We strive to be ahead
Athenex Oncology is a U.S.-based division of Athenex, Inc. (NASDAQ: ATNX). Athenex’s pipeline includes small-molecule, biologic, and cellular-based anticancer therapies, and comprises a range of therapeutic approaches designed to improve patient care by addressing specific therapeutic limitations.
The Athenex Oncology brand was established in 2019 to provide accessible information and multiple resources to oncology customers, including health care professionals, patients, and caregivers, who the Company believes will greatly benefit from Athenex’s broad pipeline of innovative oncology products. By rethinking the challenges associated with certain anticancer treatments, Athenex Oncology can help expand the range of available treatment options for patients.
Athenex Oncology’s scientific platforms
Our unique, investigational scientific platforms are designed to improve and transform cancer therapies by addressing specific limitations.
Oral drug delivery offers many advantages over other routes of administration.
Orally administered drugs are absorbed mostly in the small intestine.
Drug molecules in the lumen must cross the intestinal epithelium, mainly through the transcellular pathway, to enter the circulation.
However, some types of molecules cannot be absorbed via the intestinal epithelium because enterocytes contain barriers to their transit.
One important barrier is P-glycoprotein (P-gp), an ATP-dependent efflux transporter that pumps substrates from the lipid bilayer and the cytoplasm of the enterocyte back into the intestinal lumen.
Several antineoplastic drugs cannot be taken by mouth because they are substrates for P-gp.
Athenex has developed a proprietary inhibitor of P-gp that may be administered with P-gp substrates presently being investigated to improve their oral bioavailability.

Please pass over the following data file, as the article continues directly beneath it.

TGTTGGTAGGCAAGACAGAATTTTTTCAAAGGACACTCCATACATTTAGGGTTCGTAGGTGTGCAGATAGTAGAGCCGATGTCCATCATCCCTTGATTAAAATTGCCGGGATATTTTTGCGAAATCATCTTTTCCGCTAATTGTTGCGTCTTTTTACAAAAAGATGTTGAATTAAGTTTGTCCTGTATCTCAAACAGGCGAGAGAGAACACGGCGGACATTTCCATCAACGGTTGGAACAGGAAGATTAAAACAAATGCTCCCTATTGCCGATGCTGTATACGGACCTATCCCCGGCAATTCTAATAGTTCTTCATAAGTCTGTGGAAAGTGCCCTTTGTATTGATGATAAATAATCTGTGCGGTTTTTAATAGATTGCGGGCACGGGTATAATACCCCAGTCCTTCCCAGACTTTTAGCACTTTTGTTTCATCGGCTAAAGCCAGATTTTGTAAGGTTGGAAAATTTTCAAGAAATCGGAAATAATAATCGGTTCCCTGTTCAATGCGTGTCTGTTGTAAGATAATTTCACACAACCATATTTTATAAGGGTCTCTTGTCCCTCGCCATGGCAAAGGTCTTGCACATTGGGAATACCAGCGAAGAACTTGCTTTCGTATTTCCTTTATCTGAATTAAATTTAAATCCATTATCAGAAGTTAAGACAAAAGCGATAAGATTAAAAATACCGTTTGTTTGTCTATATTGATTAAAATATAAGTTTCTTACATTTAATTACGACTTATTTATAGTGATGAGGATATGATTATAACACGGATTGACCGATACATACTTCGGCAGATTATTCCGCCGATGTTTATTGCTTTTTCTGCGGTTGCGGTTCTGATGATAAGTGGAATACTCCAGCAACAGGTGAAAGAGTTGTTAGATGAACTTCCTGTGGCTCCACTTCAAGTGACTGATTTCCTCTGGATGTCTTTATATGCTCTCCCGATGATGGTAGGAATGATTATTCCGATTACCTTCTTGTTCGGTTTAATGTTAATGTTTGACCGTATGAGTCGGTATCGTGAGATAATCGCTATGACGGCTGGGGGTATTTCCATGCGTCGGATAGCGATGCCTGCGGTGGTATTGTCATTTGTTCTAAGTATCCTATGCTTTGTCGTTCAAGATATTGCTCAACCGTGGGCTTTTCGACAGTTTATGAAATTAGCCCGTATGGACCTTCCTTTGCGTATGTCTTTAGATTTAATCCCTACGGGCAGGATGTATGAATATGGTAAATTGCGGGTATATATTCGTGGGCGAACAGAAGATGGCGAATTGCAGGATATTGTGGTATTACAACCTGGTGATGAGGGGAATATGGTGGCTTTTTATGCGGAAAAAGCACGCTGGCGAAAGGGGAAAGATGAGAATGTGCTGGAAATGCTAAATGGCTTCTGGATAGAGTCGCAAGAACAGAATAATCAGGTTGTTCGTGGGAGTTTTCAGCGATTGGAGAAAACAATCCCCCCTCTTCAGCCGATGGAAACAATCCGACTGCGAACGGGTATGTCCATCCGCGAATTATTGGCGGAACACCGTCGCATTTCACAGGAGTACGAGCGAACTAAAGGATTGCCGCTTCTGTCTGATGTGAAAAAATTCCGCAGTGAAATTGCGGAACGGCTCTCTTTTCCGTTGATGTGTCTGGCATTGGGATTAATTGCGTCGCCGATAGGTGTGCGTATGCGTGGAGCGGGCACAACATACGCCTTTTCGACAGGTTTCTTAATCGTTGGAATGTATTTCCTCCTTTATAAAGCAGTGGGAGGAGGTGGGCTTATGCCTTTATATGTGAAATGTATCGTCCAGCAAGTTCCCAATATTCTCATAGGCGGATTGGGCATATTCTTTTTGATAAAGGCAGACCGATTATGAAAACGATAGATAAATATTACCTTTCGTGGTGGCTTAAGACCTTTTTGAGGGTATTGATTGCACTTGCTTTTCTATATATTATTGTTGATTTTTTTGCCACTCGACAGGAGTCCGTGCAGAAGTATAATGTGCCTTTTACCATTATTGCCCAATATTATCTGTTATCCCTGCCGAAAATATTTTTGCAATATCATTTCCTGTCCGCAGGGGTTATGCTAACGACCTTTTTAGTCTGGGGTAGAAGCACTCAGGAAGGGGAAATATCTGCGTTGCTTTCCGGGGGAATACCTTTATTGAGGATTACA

Athenex’s proprietary P-gp inhibitor has been shown in in-vitro and clinical studies to not compete for ATP binding but attaches itself selectively and reversibly to P-gp impeding the ejection of substrate molecules.
Systemic absorption of the P-gp inhibitor is minimal allowing for most of its activity to occur within the intestinal epithelium.
Inhibition of P-gp with Athenex’s proprietary inhibitor improves the bioavailability of drugs that could not previously be administered orally.
Orascovery with P-gp inhibition may help overcome limitations associated with IV administration of certain chemotherapies, such as dosing, tolerability, and efficacy
Intravenous (IV) chemotherapy has significant limitations
- IV therapy is invasive, time-consuming, and burdensome for patients with cancer
- Adverse effects such as chemotherapy-induced peripheral neuropathy can lead to dose reductions or discontinuation of therapy, potentially affecting outcomes and quality of life
- Some chemotherapy agents require administration of steroids prior to therapy to address infusion-related reactions
- The potential to deliver IV chemotherapy agents orally is limited due to P-glycoprotein (P-gp) activity in the gastrointestinal (GI) tract, which inhibits absorbed drugs that are substrates of P-gp
Inhibition of P-gp in the GI tract improves the absorption of chemotherapy agents that are substrates of P-gp